The longest (verifiable) streak of correct picks in an NCAA tournament bracket to start the beloved March Madness tournament is 49, a streak that was established in 2019.
An Ohio man correctly predicted the entire 2019 NCAA tournament into the Sweet 16, something we've not seen in years of tracking publicly verifiable online March Madness brackets at all major games.
Here's how long brackets have survived since 2014.
The last verifiably perfect men’s NCAA bracket busted in 2023 when No. 16 FDU stunned No. 1 Purdue — only the second time a 16 beat a 1 in men's history. That came on the 25th game.
In 2022, all brackets busted on the first Friday of the tournament when No. 11 Iowa State upset No. 6 LSU, 59-54. That’s when this bracket created by ESPN user "Bekins24" — busted.
In 2021, multiple monumental upsets had all of the remaining perfect brackets busted on the 28thgame. That of course follows 2020, when COVID-19 forced the cancellation of the NCAA tournament.
Before the 2019 NCAA tournament, the longest streak of correct picks we had seen in a March Madness bracket was 39 games, achieved in 2017.
Then Gregg Nigl, of Columbus, shattered that record with his briefly-famous "center road" NCAA tournament bracket in the Capital One NCAA March Madness Bracket Challenge, which correctly predicted the first 49 games of the 2019 tournament before busting in game 50, when 3-seed Purdue beat 2-seed Tennessee 99-94 in overtime of the second game in the Sweet 16.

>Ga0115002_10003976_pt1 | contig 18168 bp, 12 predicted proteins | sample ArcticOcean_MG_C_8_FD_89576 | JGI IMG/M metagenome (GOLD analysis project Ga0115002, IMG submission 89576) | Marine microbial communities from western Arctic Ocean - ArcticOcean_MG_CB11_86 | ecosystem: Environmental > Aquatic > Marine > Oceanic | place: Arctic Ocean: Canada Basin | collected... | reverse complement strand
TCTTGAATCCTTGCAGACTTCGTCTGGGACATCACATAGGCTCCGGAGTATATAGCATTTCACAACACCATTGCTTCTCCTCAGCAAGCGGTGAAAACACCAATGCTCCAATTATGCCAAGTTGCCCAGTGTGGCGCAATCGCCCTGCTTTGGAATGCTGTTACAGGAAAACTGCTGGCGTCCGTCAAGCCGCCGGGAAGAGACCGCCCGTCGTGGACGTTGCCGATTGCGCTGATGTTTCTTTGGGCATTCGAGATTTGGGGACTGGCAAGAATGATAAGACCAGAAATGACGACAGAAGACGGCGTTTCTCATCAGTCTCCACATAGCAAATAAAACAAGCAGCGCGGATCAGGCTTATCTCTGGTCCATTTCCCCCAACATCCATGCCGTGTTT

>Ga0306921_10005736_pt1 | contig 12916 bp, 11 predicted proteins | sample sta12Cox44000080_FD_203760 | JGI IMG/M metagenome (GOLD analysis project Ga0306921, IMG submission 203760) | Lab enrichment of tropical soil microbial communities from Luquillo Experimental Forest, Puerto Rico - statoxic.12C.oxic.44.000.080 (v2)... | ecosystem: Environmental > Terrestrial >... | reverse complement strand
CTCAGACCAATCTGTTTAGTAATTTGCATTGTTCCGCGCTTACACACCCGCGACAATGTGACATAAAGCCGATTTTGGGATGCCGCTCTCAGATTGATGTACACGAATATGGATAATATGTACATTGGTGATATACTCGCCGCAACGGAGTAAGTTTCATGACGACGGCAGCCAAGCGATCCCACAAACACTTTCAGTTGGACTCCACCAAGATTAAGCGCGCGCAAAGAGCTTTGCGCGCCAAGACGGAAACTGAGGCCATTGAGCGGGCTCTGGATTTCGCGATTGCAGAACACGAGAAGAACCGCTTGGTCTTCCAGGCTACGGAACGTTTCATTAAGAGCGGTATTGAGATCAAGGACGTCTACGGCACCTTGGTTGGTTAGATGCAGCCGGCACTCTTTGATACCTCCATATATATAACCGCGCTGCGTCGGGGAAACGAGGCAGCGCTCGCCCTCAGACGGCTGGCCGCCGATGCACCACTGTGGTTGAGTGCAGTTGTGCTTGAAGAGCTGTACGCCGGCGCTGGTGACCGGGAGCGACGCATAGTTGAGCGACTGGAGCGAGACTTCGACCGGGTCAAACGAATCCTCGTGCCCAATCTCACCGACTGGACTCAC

Nigl, a neuropsychologist from Columbus, Ohio, became the first verified bracket ever to pick through to the Sweet 16 correctly.
With more than three decades of online and paper brackets to sift through (the current format has existed since 1985) and with somewhere between an estimated 60 million to 100 million brackets filled out every year, it's very possible that someone, somewhere has done better. Determining an official record is made even more difficult by the fact that online games only recently have begun comprehensive record-keeping.